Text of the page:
News


Two die after plane rented by Palo Alto flight club crashes in Alaska

Authorities cite bad weather in crash near Fairbanks; identities of victims released

A plane that was leased by the West Valley Flying Club of Palo Alto crashed 40 miles north of Fairbanks, Alaska, on Wednesday, killing two people, Alaska State Troopers have confirmed.

National Transportation Safety Board spokesman Clint Johnson confirmed on Thursday afternoon that two people died. State troopers and the Alaska Civil Air Patrol in Fairbanks launched a recovery effort, but the operation was delayed by bad weather and low clouds.

Alaska television station KTUU reported late this afternoon that the crash victims have been identified by the state troopers office as pilot Stephen Knight, 64, and Gillian Knight, 60, both of Queensland, Australia.

Johnson said the plane, a Piper PA 32-301 Saratoga, was heading from Fort Yukon to Fairbanks shortly before 5 p.m. Wednesday when it disappeared from the radar. It was a single-engine, high-performance six-seat aircraft. Weather conditions were poor and foggy at the time of the crash, and the plane went down in a mountainous area, he said.

The aircraft was discovered about two hours after it was reported missing. Troopers and a rescue team flying over the area in a helicopter and C-130 aircraft reported the plane was burning after the crash.

Megan Peters, spokeswoman for the Alaska State Troopers, said the plane's pilot initially made contact with a control tower to ask a question. When the tower controller responded back, the pilot did not answer. Then the plane went off radar, she said.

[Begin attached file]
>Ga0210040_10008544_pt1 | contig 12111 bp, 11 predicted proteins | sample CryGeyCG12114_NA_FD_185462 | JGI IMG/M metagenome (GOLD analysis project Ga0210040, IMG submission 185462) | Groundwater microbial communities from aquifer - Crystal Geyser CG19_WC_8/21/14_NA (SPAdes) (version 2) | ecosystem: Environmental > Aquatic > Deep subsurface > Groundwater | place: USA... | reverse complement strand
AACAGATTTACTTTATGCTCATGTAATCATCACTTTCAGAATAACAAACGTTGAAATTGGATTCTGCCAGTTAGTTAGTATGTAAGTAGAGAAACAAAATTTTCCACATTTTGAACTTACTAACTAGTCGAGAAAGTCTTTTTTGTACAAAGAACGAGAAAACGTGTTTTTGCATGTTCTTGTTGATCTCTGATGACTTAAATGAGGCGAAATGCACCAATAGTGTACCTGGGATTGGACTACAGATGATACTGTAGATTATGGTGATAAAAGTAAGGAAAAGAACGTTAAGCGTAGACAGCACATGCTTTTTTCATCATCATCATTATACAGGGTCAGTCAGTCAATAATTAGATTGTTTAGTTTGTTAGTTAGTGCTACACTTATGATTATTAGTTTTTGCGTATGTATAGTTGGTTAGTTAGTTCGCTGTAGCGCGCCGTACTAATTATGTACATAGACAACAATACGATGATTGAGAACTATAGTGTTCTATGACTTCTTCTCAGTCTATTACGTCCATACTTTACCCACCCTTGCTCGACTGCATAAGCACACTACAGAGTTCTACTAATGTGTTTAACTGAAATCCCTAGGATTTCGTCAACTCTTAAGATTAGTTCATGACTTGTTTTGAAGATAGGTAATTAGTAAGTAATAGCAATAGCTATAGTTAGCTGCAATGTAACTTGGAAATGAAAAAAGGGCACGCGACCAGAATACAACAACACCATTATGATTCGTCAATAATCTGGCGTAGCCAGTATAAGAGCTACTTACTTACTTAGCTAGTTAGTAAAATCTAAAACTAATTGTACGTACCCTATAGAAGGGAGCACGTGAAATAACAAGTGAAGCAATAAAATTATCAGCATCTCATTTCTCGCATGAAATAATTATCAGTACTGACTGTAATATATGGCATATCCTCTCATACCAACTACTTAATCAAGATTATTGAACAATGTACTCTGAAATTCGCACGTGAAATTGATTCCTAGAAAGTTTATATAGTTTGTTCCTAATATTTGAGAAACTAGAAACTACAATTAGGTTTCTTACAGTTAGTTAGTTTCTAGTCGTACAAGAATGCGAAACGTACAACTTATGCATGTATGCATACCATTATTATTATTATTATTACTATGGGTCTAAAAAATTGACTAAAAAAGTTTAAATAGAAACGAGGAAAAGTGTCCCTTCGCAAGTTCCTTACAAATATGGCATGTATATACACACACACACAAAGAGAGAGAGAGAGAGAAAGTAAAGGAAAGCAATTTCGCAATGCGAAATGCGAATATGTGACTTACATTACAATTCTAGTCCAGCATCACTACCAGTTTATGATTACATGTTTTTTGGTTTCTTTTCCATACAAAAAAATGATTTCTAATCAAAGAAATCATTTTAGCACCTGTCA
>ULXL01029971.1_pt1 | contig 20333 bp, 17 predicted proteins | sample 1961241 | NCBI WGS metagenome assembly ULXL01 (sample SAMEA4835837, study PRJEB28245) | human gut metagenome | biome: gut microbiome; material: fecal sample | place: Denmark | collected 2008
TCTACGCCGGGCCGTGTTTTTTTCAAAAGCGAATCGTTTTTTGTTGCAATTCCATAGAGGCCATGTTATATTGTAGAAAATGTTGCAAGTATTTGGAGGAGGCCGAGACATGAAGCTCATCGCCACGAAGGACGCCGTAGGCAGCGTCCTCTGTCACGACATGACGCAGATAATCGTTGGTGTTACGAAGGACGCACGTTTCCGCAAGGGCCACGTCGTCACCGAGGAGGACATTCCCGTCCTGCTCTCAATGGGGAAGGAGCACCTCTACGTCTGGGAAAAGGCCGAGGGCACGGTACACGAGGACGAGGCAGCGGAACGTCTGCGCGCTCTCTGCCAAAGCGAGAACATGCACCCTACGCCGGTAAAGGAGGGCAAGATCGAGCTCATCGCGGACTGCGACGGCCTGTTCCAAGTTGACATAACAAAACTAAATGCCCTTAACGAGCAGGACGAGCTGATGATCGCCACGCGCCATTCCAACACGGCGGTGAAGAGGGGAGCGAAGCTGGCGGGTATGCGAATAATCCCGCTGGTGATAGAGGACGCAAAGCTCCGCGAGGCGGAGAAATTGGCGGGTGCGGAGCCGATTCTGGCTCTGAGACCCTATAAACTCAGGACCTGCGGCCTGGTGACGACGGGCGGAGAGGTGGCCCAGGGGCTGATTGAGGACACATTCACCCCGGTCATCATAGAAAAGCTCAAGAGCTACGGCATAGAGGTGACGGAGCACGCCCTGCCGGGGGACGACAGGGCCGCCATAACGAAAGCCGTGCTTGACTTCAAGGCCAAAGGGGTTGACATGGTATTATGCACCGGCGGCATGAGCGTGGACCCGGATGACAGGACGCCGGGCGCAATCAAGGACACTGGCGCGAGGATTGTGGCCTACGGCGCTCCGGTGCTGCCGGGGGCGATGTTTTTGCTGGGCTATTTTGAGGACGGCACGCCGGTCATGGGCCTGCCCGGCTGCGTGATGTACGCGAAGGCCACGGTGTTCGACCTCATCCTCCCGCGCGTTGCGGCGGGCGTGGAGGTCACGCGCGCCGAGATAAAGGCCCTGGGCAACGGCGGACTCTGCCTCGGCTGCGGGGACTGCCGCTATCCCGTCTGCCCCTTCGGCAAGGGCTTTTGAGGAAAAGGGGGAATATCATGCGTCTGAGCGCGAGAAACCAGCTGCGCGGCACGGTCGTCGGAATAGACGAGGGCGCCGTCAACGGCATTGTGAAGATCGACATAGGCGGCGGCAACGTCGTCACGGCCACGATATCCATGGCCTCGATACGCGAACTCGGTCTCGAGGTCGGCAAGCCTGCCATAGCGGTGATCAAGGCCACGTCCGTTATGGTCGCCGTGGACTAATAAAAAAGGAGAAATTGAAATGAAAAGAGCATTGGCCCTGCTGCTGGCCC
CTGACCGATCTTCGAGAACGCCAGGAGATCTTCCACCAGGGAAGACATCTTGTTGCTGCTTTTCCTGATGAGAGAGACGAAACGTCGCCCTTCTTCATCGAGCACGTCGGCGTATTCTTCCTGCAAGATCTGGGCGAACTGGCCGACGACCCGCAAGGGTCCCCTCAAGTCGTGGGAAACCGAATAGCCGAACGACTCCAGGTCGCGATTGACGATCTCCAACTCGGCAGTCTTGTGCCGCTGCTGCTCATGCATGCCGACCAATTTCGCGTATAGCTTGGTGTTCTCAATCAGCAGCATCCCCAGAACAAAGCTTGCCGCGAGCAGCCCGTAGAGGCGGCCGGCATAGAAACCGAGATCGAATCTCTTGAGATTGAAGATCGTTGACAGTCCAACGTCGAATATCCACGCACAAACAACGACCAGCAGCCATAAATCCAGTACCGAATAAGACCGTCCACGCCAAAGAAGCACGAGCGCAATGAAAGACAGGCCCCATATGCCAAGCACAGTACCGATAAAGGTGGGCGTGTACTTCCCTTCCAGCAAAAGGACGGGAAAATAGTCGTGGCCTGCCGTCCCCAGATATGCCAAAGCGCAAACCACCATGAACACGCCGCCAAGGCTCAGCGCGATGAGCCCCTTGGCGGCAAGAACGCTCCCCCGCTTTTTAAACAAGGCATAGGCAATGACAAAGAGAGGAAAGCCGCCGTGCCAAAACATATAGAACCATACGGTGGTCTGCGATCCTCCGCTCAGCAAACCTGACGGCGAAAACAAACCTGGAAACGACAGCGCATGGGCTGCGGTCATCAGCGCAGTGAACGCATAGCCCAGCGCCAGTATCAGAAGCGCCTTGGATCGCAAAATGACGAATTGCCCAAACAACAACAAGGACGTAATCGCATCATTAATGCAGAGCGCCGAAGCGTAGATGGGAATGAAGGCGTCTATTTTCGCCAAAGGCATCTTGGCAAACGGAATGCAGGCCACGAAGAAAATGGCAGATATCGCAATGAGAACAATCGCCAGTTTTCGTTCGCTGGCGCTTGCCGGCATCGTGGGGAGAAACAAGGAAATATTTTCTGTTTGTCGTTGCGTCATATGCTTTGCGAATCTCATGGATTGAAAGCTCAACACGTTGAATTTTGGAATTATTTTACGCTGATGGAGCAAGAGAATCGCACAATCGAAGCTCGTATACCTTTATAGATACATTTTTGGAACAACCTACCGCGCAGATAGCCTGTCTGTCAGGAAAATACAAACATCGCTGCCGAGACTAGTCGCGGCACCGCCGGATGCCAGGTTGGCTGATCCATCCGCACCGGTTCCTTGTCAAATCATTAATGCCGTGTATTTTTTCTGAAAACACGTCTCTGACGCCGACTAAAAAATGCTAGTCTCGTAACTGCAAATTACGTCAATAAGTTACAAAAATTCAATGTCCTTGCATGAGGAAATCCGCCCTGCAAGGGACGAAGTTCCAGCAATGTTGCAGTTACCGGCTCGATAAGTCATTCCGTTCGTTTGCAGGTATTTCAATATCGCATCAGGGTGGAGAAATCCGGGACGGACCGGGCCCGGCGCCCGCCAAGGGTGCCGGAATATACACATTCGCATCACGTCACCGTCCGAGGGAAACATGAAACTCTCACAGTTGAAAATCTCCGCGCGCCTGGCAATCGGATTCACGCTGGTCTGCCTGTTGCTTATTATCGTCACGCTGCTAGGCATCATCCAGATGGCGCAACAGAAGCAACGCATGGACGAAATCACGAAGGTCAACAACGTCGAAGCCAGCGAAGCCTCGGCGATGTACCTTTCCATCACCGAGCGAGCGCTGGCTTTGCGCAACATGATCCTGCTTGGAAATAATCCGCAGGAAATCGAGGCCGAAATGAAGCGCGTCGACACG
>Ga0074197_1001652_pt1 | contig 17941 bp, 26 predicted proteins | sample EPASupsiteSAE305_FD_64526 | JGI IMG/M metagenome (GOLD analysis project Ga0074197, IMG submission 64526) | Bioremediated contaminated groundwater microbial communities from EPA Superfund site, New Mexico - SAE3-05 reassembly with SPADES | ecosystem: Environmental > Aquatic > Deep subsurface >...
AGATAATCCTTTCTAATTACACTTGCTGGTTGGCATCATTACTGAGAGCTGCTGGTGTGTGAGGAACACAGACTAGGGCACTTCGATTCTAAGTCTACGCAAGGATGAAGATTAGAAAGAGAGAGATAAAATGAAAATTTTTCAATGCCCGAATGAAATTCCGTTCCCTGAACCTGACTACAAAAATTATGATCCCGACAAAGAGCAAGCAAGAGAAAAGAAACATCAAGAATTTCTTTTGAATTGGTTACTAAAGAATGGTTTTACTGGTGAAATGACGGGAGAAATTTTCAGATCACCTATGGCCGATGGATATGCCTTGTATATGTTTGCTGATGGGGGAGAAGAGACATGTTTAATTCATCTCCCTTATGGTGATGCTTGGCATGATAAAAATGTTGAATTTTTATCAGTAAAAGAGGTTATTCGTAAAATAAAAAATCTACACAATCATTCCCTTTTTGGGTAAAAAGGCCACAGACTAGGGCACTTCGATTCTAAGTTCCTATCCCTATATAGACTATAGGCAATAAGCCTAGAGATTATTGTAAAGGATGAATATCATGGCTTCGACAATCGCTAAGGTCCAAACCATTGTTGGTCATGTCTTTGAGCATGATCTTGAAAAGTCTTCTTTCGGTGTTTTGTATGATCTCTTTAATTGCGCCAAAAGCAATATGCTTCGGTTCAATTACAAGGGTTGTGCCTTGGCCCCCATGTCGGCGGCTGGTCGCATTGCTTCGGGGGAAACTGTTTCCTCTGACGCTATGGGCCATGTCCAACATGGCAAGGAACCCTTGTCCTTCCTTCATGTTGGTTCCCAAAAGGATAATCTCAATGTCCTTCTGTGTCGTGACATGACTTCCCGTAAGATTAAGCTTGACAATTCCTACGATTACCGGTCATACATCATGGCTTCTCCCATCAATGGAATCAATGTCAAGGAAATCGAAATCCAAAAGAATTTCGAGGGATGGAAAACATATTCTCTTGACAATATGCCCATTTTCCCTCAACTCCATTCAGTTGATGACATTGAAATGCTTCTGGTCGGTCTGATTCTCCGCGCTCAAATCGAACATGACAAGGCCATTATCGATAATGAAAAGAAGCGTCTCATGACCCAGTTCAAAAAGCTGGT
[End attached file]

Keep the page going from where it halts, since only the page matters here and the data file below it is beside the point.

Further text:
Johnson said the aircraft was one of two and possibly three that were part of the flight club and they were all flying to the same place.

The pilot had not yet filed a flight plan, but at the time the call was made to the control tower the pilot was in the process of filing an Instrument Flight Rules (IFR) plan, he said. IFR plans are filed when a pilot switches from visual to instrumental navigation.

Johnson said he could not speculate about why the pilot wanted to switch to instrument navigation, but generally the procedure is done under poor weather conditions, he said.

Lee Price, owner of Palo Alto-based aircraft-rental company LNP Saratoga, confirmed the plane belonged to his company. He said the plane was rented to an Australian couple who left Palo Alto about a week ago. The couple was to fly through Canada and Alaska and back to the mainland United States. He referred further inquiries about the incident to the West Valley Flying Club, which leased the plane.

West Valley Flying Club of Palo Alto provides flight training at the Palo Alto and San Carlos municipal airports.

Calls to West Valley have not yet been returned. This story will be updated as more information becomes available.

Gennady Sheyner contributed to this report.

Comments

Posted by Wayne Martin, a resident of Fairmeadow
on Jul 19, 2012 at 5:30 pm


The couple killed in this crash have been identified--
---
Australian couple killed in plane crash north of Fairbanks
by Rod Boyce / rboyce@newsminer.com

Web Link

Jul 19, 2012

Updated 4 p.m. The people killed in the plane crash have been identified as pilot Stephen Knight, 64, and passenger, Gillian Knight, 60, both of Queensland, Australia. Next of kin has been notified. Recovery efforts are ongoing.